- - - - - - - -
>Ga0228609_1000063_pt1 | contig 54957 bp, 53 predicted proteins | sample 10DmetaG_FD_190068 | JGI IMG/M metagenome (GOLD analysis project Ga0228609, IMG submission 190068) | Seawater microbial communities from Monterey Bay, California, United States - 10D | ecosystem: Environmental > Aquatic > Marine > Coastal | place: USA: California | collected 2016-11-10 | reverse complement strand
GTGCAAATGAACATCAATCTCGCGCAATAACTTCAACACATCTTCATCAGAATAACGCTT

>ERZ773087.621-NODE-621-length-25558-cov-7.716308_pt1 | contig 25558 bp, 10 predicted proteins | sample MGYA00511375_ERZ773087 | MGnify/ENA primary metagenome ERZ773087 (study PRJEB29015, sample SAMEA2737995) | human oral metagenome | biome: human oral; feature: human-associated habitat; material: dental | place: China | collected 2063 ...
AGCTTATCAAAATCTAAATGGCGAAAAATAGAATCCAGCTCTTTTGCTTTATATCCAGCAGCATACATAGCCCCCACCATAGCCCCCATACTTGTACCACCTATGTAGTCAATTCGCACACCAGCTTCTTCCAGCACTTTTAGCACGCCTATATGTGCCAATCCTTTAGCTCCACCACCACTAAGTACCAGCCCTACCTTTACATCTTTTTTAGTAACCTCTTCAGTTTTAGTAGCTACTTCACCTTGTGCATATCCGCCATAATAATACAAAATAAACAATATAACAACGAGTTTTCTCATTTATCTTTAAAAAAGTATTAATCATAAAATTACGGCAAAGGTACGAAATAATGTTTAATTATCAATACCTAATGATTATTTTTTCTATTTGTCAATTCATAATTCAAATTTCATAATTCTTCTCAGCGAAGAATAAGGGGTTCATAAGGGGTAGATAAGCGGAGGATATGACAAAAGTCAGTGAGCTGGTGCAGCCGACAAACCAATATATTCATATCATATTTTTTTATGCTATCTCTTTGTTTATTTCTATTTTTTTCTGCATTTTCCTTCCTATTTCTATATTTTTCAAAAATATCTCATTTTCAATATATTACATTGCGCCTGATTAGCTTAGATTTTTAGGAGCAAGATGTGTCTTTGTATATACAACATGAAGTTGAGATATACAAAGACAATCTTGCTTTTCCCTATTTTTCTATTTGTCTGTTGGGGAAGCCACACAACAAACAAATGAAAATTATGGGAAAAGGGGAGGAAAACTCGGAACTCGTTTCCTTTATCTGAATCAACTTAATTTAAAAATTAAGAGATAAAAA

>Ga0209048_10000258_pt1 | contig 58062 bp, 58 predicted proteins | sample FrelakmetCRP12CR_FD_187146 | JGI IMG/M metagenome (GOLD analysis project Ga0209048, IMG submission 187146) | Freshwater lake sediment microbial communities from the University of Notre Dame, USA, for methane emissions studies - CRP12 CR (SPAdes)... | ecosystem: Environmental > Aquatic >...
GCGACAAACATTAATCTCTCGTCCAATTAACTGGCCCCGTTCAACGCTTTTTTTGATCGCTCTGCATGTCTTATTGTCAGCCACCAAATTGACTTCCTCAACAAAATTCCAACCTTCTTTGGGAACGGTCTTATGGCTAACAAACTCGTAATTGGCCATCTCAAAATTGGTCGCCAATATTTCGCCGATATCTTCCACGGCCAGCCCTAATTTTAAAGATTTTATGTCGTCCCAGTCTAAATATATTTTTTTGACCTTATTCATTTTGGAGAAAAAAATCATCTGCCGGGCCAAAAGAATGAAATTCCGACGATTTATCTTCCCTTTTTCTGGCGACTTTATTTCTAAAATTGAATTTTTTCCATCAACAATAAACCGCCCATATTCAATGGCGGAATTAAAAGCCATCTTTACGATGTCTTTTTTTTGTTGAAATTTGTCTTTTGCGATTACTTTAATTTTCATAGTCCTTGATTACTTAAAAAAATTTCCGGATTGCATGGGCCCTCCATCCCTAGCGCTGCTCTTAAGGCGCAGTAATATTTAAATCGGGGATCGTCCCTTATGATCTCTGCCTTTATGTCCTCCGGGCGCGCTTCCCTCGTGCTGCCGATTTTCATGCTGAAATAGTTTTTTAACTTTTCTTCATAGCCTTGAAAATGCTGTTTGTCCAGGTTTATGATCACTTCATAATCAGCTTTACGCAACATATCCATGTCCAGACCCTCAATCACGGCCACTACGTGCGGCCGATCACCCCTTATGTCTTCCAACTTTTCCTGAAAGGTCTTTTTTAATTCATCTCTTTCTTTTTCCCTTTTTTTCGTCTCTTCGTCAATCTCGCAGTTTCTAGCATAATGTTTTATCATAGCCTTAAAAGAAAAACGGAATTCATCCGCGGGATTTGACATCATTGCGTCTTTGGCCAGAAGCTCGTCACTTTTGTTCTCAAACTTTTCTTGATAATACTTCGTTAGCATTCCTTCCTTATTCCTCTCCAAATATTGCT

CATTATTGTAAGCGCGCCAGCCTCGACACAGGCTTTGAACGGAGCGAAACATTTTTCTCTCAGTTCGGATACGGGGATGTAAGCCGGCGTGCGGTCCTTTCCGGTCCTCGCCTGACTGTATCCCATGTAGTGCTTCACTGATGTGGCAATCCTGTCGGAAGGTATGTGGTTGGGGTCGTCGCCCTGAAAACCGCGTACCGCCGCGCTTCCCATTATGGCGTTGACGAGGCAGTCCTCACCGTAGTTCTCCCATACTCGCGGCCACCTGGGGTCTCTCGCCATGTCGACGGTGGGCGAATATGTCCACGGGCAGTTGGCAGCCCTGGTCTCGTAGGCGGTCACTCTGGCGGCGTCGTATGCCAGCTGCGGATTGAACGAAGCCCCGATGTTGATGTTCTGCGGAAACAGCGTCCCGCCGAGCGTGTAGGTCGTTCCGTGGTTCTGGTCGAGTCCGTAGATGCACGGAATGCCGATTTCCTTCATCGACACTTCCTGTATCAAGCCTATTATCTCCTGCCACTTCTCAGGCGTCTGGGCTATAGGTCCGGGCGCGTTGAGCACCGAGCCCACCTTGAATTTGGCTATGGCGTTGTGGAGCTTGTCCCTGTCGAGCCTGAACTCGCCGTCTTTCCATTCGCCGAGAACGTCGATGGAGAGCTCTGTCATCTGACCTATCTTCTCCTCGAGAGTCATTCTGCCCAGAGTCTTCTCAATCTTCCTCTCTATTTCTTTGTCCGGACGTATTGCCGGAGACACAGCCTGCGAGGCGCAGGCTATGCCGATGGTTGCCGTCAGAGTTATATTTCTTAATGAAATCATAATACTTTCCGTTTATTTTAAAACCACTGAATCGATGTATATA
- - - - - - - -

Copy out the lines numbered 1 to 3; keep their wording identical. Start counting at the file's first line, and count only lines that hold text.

>Ga0228609_1000063_pt1 | contig 54957 bp, 53 predicted proteins | sample 10DmetaG_FD_190068 | JGI IMG/M metagenome (GOLD analysis project Ga0228609, IMG submission 190068) | Seawater microbial communities from Monterey Bay, California, United States - 10D | ecosystem: Environmental > Aquatic > Marine > Coastal | place: USA: California | collected 2016-11-10 | reverse complement strand
GTGCAAATGAACATCAATCTCGCGCAATAACTTCAACACATCTTCATCAGAATAACGCTT

>ERZ773087.621-NODE-621-length-25558-cov-7.716308_pt1 | contig 25558 bp, 10 predicted proteins | sample MGYA00511375_ERZ773087 | MGnify/ENA primary metagenome ERZ773087 (study PRJEB29015, sample SAMEA2737995) | human oral metagenome | biome: human oral; feature: human-associated habitat; material: dental | place: China | collected 2063 ...